In dressed-down terms, it’s no secret why Red Robin put a highlighter through this problem when it took a hard look at its own troubled performance.
“Our hourly turnover numbers ended the second quarter better than casual-dining industry averages and have continued to improve into the third quarter,” Constant said. “These important leading indicators are critical to building the engagement of our team members, a key component of any sustained improvement in operational execution.”
Front-of-house engagement is a huge part of the fix for Red Robin. Some of its concerns—guest experience, wait times, walkaways, cleanliness, being proactive about problems on the floor, not reactive—can be resolved “by establishing a better presence of our managers on the dining room floor and by having mangers at the host stand during peak hours,” Constant said. Don’t leave multi-tasking employees on their own.
“This focus has begun to deliver results,” he added.
Overall guest satisfaction, which slid throughout 2018 and reached a low point at the end of the fiscal calendar, has shown steady improvement this year, Constant said. He said it rose to its highest mark in three years during the early stages of Q3.
Red Robin witnessed its trailing 13-period hourly turnover decline. It’s moved more quickly at the GM and manager levels, Constant said, because “our view on that is that the hourly turnover follows, having lowered manager and general manager turnover, we can get stability at the lead positions in the restaurant, that will help us reduce hourly turnover.”
“This leading indicator is critical to leveraging the full service that differentiates casual dining from other segments of our industry and nurtures the engagement and loyalty of our guests,” Constant added.
That point is a very valid one. And it’s been a critical target for casual chains nationwide as they’ve tried to stem the market-share war with fast casual.
Another element for Red Robin is what Constant calls “managing the shoulders to peak the peaks.” Essentially, shifting labor investment from overstaffed “shoulder” hours to understaffed peak hours. This results in better throughput when it matters most.
“Our continued focus on staffing has yielded steady improvement in guest rating scores, speed of service, food temperature, the execution of our bottomless promise and for restaurant cleanliness during the first half of 2019,” he said. “This area of focus is a key part of delivering a great guest experience, while maintaining strong labor productivity.”
Red Robin’s “Maestro” platform helped it focus kitchen managers on the active coordination of “the fast and accurate delivery of high quality food at the proper temperature,” Constant said.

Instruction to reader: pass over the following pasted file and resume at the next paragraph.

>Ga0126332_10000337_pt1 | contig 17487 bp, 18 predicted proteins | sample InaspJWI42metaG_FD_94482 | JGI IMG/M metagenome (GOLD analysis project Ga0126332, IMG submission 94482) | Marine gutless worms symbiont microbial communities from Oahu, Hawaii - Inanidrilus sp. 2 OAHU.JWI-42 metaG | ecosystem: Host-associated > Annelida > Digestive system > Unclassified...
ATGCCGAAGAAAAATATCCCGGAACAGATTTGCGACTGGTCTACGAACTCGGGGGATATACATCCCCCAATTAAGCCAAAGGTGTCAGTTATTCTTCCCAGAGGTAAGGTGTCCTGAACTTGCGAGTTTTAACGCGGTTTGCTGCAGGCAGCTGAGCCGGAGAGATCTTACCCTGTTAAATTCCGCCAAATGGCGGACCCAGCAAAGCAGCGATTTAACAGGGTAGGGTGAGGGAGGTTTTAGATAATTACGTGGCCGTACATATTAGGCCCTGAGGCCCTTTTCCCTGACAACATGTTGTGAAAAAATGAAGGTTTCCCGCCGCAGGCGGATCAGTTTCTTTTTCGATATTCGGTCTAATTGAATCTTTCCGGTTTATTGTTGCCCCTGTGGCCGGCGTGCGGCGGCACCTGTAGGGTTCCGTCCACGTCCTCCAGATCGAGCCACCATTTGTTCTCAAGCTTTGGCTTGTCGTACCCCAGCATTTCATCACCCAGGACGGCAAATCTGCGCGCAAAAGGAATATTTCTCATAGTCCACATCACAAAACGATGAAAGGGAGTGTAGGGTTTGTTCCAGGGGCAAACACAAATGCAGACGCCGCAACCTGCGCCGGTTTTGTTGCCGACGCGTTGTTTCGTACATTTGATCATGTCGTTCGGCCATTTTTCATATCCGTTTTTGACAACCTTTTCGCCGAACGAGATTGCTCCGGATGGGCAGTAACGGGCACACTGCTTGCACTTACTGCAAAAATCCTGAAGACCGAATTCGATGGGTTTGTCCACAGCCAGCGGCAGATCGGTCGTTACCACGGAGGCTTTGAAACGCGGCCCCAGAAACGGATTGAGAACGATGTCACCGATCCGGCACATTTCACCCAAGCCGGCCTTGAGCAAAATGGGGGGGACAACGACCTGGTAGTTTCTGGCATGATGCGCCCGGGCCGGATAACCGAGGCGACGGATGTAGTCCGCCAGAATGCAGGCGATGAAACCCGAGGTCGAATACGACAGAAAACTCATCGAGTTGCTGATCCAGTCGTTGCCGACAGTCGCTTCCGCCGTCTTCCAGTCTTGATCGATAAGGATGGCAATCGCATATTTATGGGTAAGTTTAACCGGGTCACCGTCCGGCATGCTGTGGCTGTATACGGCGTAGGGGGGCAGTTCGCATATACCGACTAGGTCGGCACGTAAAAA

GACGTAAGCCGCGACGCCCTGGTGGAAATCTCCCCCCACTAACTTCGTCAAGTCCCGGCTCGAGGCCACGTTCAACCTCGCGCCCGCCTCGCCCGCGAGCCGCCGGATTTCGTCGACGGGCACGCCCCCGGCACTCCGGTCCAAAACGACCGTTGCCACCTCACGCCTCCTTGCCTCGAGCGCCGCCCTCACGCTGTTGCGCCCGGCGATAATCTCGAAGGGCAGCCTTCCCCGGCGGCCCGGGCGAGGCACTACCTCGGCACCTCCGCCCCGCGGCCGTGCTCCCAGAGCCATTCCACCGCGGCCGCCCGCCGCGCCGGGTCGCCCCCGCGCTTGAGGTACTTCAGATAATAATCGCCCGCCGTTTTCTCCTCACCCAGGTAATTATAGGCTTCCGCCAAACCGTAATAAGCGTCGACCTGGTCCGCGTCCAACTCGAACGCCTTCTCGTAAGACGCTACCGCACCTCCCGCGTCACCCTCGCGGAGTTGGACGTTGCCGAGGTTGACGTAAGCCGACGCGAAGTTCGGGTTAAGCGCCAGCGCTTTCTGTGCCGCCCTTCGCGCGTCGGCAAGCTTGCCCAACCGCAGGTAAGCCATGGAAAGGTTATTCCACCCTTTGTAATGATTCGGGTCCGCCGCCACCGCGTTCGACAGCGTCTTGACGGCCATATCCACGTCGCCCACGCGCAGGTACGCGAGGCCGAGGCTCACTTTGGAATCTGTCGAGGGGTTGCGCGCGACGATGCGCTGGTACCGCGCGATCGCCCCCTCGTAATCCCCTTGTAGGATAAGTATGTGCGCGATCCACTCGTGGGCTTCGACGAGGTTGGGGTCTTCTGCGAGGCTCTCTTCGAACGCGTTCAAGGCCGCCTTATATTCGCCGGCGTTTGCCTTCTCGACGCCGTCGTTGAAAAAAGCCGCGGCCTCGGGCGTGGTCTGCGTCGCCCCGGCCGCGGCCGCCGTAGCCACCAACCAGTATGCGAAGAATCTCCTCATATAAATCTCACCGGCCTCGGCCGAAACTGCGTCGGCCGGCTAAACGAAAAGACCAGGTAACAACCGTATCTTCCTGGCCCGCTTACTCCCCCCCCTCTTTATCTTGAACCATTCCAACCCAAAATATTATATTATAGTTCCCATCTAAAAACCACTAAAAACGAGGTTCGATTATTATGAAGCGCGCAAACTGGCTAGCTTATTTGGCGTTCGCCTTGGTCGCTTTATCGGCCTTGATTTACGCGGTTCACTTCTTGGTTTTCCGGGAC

Red Robin’s ticket times improved by 80 seconds in Q2 versus the year-ago comparison.
Moore added that Red Robin’s server handheld POS devices are now live in nearly a third of its restaurants, lifting kitchen execution and server attentiveness. The rollout is expected to complete in the next few months.
Lastly, the brand turned focus to core menu quality, like burgers and steak fries, which reduced complexity and boosted guest ratings for taste of food and pace of experience.
A shift in message
In July, Red Robin conducted what it referred to as the “Full of Family” survey to better understand guests. The company commissioned OnePoll and found that American families spend just 37 minutes of quality time together, per weekday.
What the data did, Red Robin said, was provide the brand with this guidepost: full-serves have an opportunity to court experience over straight price by offering parents and children a place to connect.
The study said 70 percent of parents wish they had more time to connect with their children and 73 percent of children said they’d like more time to do so with their parents.
Red Robin responded by creating “full” days for dine-in guests throughout August that catered to socialization. Things like a “Family Date Night,” “Kids Choice Day,” and “Dessert First Day.”
Back in 2017, Red Robin saw a traffic boost related, mainly, to a specific price point and heavy national media focus on its Tavern $6.99 platform. But that came with lower profitability levels.
Last quarter, Red Robin deliberately moved away from promoting five Tavern burgers at that construct and instead featured its higher-margin Gourmet and Finest line through its Burger Masters series. This shift negatively impacted traffic in the short term, Moore said, but positively affected mix and gross margin.
This is a major change for Red Robin. Tavern mixed a little below 10 percent in Q2. It was up near 17 percent last year.
Constant said the traffic tradeoff is worth the future stability. “What we feel like we have today is the partnership of all the departments … focused on this longer term, stable operational metrics, a message that we have on air that we feel leans into exactly what makes Red Robin special is this connection around the table, particularly for middle class household income families. That focus, we believe, is one that’s more sustainable than trying to get on media with a call to action on a lower price point national message,” he said.
Jonathan Muhtar, Red Robin’s EVP and chief concept officer, added the brand’s survey showed guests’ value perception “really starts with great product and experience, and those are measured against the price paid.”
Red Robin, overall, still posts lower average checks than most of its casual-dining competitors, and the brand gets credit for its “bottomless promise,” with fries, which has been going on for more than two decades, Muhtar said.
“And so, as we improve the experience and the product that we’re delivering to our guest, we believe that is going to really pay off an increased value perception from our guests,” he said.
“Our current strategy is really based on what we’ve heard from [guests],” Muhtar continued later in the call. “We do know, as we’ve shared, that our service experience had slipped over the past year or so. And they encouraged us to focus on that. That’s what they love most about our brand. They love the great experience they have at Red Robin over great food and the connections that they make with each other. Reminding them of what they know and love about Red Robin is very motivating to them. And then the value stems from that experience—that stems from the great product.”